5 years ago

Fluoride concentration and amount of dentifrice influence enamel demineralization in situ

This study evaluated the effect of conventional (CD, 1100ppm F) and low-fluoride (LFD, 550ppm F) dentifrices, applied in different quantities, on enamel demineralization, and on fluoride (F) concentrations in the dental biofilm formed in situ. Methods Five combinations of dentifrices and quantities were tested: placebo (P–F-free) applied on all brush bristles; LFD applied by the transversal technique (0.3g–T1) or on all bristles (0.6g–T2); and CD applied in a pea-sized amount (0.15g–T3) or by the transversal technique (0.3g–T4), in order to produce comparable intensities (F concentration in the dentifrice×amount applied to the brush). Volunteers (n=13, 20–36 years old) wore palatal devices containing 4 bovine enamel blocks, and performed cariogenic challenges (30% sucrose solution) 6×/day, and brushing 3×/day, following a double-blind, cross-over and randomized protocol. On the 8th day, biofilm was collected 5 and 60min after brushing. The percentage of surface hardness loss (%SH), integrated loss of subsurface hardness (ΔKHN) and biofilm F concentrations (solid and fluid phases) were determined. Data were analyzed by repeated-measures ANOVA, Student-Newman-Keuls test, and Pearson’s correlation coefficient (p<0.05). Results Significantly lower ΔKHN was observed for treatments with higher intensity (T2 and T4) in comparison with the lower intensity (T1 and T3). A strong correlation was observed between ΔKHN and F concentrations in total biofilm (r=−0.71) and biofilm fluid (r=−0.72) 5min after brushing. Conclusions The treatment intensity has a significant influence on the development of caries lesions in situ. Clinical significance: The intensity of treatment (amount of dentifrice×concentration) used during brushing is a more relevant parameter of the clinical efficacy of the product than just the evaluation of the F concentration. It was observed that the use of small amounts of CD significantly reduced Protective effects against dental caries.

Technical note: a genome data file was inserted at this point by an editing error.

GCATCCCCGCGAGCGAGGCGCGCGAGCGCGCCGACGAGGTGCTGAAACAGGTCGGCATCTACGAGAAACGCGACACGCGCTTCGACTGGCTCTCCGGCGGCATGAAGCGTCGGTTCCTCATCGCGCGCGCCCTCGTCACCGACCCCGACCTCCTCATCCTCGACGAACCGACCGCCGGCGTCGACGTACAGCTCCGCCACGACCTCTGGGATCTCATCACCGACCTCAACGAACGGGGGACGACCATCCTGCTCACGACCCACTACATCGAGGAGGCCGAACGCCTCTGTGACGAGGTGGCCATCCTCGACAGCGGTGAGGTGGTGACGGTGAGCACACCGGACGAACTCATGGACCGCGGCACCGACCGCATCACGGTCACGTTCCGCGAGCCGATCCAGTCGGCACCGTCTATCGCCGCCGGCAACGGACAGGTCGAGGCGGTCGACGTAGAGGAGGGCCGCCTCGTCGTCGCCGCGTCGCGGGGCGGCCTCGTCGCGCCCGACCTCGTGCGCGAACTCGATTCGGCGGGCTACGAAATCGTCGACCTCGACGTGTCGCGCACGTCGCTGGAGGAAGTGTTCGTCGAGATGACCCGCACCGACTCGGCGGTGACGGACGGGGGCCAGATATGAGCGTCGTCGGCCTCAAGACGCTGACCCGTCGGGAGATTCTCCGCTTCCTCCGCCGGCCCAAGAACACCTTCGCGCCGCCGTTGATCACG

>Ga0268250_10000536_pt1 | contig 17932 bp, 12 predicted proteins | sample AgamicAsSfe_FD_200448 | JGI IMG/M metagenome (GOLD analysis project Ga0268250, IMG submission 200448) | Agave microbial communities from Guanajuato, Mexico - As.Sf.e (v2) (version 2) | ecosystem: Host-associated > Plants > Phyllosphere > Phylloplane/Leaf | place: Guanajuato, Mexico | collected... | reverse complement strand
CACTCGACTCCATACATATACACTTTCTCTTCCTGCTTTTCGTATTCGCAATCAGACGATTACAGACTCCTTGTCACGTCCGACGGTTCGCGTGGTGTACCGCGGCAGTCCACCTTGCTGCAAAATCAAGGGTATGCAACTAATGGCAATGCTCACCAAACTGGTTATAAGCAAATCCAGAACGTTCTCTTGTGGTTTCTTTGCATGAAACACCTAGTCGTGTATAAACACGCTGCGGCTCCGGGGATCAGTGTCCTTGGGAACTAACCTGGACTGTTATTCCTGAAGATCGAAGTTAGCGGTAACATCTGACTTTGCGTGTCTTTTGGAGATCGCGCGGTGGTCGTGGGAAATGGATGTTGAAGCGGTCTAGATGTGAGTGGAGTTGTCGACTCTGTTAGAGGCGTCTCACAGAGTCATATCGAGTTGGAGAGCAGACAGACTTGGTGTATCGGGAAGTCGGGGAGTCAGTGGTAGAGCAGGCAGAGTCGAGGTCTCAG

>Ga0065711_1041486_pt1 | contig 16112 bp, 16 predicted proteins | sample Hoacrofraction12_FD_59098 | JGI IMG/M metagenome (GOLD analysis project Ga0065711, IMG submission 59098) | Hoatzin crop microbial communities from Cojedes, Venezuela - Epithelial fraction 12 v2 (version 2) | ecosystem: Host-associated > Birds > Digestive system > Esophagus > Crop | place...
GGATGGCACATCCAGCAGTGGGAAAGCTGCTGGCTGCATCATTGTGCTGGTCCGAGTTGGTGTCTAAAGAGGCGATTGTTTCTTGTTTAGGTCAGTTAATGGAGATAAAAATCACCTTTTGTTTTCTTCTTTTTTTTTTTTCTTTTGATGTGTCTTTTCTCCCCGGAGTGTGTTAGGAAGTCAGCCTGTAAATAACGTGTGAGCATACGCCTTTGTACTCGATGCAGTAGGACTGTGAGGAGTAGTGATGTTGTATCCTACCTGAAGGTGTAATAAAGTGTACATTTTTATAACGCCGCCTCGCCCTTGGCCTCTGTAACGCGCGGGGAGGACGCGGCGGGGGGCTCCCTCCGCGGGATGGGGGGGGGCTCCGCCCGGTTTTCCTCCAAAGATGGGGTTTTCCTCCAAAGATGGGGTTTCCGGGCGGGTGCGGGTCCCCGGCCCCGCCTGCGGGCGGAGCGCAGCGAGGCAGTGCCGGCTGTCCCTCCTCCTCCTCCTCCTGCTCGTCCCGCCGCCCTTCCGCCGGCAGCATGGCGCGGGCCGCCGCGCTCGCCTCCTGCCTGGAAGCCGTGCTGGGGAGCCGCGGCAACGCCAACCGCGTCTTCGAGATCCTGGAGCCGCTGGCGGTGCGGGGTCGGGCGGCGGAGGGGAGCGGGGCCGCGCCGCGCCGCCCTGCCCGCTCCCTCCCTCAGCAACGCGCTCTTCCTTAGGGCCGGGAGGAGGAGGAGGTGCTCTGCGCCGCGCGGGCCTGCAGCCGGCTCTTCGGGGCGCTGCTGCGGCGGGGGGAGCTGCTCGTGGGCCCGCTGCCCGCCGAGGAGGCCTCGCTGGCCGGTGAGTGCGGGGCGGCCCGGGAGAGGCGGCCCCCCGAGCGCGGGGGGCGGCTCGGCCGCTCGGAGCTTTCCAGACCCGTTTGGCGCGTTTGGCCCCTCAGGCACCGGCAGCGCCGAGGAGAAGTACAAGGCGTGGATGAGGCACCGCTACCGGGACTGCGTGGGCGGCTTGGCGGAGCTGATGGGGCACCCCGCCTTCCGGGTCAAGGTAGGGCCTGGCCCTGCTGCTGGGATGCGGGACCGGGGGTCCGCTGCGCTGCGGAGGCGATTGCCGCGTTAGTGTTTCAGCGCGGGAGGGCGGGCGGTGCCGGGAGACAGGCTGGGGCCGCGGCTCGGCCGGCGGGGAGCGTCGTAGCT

Publisher URL: www.sciencedirect.com/science

DOI: S030057121730218X

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